In Syndicate Press of University of Cambridge & Anr. v. Kasturi Lal & Sons , 2006(32) PTC 487 (Del.), the plaintiffs were reputed publishers with an international standing and were holding all rights with regard to the publication Advance Grammar in Use by Martin Hewings. The subject work had been prescribed and used in several institutions and universities the world over and was inter alia prescribed by Guru Nanak Dev University, Amritsar also for the students of Bachelor of Arts Part I, II and III. The international price of the book was about $ 29 but it produced a low price edition at the price of Rs 95 approx. US $2. The cause of action arose when the defendant had published three books, which contained brazen copies of the reproduction of the subject work including exercises and answer keys. The defendant had also copied the scheme of the exercise, answers and placement of topics.
An ex-parte order of ad-interim injunction was passed in favour of the plaintiff. The defendants appeared after notice and contented that it published approved books by various universities including GNDU as well as guide books and had previously published guide books for the students of GNDU. The guides completely elucidated and clarified the English paper as per the syllabus. The plaintiffs book was in one volume whereas their book was in three volumes and thus the case fell within the exception clauses under Section 52 of the Act. The guides were published for the benefit of the students under the public domain and this was done in the nature of research work/review. The plaintiffs presented extracts of their work as well as defendant's subject work.
It was held that since the defendant's book was not a criticism or review, none of the exceptions under Section 52 could be attracted and that as such the defendant's act amounted to copyright infringement.
In the matter of Academy of General Education, Manipal and Anr. v. B. Manini Mallya 2009 (39) PTC 393 (SC) in appeal from the Karnataka High Court' verdict.
The supreme court held that:
"When a fair dealing is made, inter alia, of a literary or dramatic work for the purpose of private use including research and criticism or review, whether of that work or of any other work, the right in terms of the provisions of the said Act cannot be claimed. Thus, if some performance or dance is carried out within the purview of the said clause, the order of injunction shall not be applicable. Similarly, appellant being an educational institution, if the dance is performed within the meaning of provisions of clause (i) of sub-section (1) of Section 52 of the Act strictly, the order of injunction shall not apply thereto also. Yet again, if such performance is conducted before a non-paying audience by the appellant, which is an institution if it comes within the purview of amateur club or society, the same would not constitute any violation of the said order of injunction."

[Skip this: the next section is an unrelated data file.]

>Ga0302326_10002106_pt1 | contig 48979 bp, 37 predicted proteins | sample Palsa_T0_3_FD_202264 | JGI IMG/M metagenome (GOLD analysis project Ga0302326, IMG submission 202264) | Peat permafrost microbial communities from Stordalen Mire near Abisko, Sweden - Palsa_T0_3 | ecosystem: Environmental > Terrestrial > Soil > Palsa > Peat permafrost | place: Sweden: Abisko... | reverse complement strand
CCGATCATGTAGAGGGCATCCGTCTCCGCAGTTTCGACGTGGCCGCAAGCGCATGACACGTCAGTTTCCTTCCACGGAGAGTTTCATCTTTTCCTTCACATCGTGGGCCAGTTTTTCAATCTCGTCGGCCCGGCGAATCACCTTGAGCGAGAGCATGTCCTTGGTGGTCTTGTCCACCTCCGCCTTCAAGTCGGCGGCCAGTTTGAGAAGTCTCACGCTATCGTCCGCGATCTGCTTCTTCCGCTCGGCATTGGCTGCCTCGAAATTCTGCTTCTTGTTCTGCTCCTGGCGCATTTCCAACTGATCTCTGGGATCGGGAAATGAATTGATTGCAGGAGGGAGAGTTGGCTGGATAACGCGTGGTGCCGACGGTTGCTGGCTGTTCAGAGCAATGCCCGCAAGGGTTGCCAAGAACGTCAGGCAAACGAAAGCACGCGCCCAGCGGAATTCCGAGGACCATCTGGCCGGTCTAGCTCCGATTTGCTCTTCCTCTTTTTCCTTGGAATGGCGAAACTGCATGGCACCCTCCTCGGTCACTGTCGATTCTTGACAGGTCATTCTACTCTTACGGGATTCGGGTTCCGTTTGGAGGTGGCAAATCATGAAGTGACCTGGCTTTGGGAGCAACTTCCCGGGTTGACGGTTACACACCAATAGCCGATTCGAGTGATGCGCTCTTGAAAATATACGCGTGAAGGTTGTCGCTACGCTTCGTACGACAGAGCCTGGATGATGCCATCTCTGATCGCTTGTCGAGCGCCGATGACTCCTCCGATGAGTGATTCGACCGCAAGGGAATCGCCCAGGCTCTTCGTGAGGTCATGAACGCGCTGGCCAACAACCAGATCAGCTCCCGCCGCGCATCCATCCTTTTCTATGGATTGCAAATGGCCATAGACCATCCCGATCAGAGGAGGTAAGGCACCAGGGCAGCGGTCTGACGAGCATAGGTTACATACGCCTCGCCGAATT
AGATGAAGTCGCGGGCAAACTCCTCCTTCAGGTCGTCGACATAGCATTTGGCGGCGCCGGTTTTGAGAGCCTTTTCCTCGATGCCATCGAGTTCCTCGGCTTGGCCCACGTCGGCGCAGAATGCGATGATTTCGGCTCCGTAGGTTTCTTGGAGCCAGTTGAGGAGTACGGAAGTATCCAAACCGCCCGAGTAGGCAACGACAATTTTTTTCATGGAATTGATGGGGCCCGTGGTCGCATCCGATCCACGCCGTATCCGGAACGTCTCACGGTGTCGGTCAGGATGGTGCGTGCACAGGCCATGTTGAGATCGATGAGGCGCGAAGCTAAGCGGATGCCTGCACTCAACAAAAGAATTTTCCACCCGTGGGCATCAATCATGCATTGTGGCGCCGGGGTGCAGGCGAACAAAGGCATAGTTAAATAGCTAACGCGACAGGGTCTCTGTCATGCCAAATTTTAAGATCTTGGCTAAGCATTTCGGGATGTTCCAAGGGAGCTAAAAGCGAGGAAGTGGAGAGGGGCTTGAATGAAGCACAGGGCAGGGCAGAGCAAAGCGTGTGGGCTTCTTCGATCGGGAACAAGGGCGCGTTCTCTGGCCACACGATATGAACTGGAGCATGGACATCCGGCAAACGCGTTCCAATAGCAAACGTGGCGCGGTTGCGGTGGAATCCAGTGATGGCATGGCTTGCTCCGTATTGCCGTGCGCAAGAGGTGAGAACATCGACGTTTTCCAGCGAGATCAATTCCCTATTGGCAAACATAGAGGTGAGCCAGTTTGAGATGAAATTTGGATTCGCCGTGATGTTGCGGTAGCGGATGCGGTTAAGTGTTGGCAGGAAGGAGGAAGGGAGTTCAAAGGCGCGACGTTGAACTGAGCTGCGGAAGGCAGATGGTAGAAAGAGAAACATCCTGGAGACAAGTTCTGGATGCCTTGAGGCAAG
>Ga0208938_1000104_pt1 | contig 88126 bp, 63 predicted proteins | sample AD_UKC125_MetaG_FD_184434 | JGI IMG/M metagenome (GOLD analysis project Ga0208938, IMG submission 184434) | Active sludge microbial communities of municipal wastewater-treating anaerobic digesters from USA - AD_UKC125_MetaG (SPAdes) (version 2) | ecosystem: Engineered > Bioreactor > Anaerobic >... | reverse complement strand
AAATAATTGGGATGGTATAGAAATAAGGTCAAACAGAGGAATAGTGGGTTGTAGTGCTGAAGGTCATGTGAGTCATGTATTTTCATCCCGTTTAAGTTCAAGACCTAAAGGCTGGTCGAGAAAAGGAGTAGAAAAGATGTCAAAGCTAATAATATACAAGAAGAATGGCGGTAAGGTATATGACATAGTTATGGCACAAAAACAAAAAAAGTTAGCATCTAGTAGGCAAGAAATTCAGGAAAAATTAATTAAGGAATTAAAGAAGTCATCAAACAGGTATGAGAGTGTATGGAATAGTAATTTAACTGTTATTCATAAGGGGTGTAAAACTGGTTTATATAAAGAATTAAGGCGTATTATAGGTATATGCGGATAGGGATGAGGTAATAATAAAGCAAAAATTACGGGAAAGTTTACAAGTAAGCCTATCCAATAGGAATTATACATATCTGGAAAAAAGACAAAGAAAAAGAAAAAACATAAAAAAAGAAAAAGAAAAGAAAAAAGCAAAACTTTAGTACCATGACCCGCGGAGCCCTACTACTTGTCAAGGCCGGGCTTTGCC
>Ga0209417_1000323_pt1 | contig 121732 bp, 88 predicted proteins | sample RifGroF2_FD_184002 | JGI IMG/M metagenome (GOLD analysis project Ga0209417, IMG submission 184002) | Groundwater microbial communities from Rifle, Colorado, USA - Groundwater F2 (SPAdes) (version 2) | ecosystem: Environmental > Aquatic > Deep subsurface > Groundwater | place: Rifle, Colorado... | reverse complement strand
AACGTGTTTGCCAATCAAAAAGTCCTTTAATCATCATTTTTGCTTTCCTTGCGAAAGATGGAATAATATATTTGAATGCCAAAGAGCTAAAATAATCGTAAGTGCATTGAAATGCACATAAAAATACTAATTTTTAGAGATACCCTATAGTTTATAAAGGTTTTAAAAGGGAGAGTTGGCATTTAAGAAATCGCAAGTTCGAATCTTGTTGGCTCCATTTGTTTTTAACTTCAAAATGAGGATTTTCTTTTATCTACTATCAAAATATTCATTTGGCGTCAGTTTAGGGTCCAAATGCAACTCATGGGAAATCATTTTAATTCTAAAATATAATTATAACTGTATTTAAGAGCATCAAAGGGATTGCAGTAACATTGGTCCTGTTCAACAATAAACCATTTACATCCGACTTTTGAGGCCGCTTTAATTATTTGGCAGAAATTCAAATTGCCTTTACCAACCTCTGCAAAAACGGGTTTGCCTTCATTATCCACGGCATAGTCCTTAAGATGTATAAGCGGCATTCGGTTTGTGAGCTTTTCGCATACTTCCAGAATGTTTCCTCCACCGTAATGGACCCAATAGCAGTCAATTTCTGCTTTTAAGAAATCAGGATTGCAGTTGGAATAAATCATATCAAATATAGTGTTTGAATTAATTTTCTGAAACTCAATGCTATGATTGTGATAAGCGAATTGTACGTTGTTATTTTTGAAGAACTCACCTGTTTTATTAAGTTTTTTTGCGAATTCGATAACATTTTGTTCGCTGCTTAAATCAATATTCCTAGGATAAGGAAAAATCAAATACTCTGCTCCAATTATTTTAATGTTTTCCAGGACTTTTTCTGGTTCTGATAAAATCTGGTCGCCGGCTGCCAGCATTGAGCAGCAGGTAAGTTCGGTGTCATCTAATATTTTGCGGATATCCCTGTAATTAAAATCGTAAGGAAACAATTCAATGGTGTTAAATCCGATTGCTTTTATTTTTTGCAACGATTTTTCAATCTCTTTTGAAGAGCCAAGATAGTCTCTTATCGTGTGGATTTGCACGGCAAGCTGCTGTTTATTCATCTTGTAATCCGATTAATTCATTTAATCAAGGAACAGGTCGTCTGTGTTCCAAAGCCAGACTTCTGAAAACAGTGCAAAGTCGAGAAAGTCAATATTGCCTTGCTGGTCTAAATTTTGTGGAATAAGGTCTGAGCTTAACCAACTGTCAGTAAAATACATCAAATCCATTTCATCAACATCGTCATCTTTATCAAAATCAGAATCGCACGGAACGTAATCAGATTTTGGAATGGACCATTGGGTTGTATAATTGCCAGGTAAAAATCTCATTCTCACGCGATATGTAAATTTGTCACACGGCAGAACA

A movie company used a photo of Demi Moore who posed pregnant and nude for Vanity Fair magazine; and superimposed the head of actor Leslie Nielsen. The photo was a parody using similar lighting and body positioning.
Important factors: The movie company’s use was transformative because it imitated the photographer’s style for comic effect or ridicule.
Whether a persons use of copyright material is fair depends on the circumstances of the case. The line between fair use and infringement is a thin one. There are no guidelines that define the quantum of copyright material that can be used without permission from the author. Only the courts can rule whether it is fair use or infringement that is involved. A copy should be such that it does not affect the substantial interest of the owner.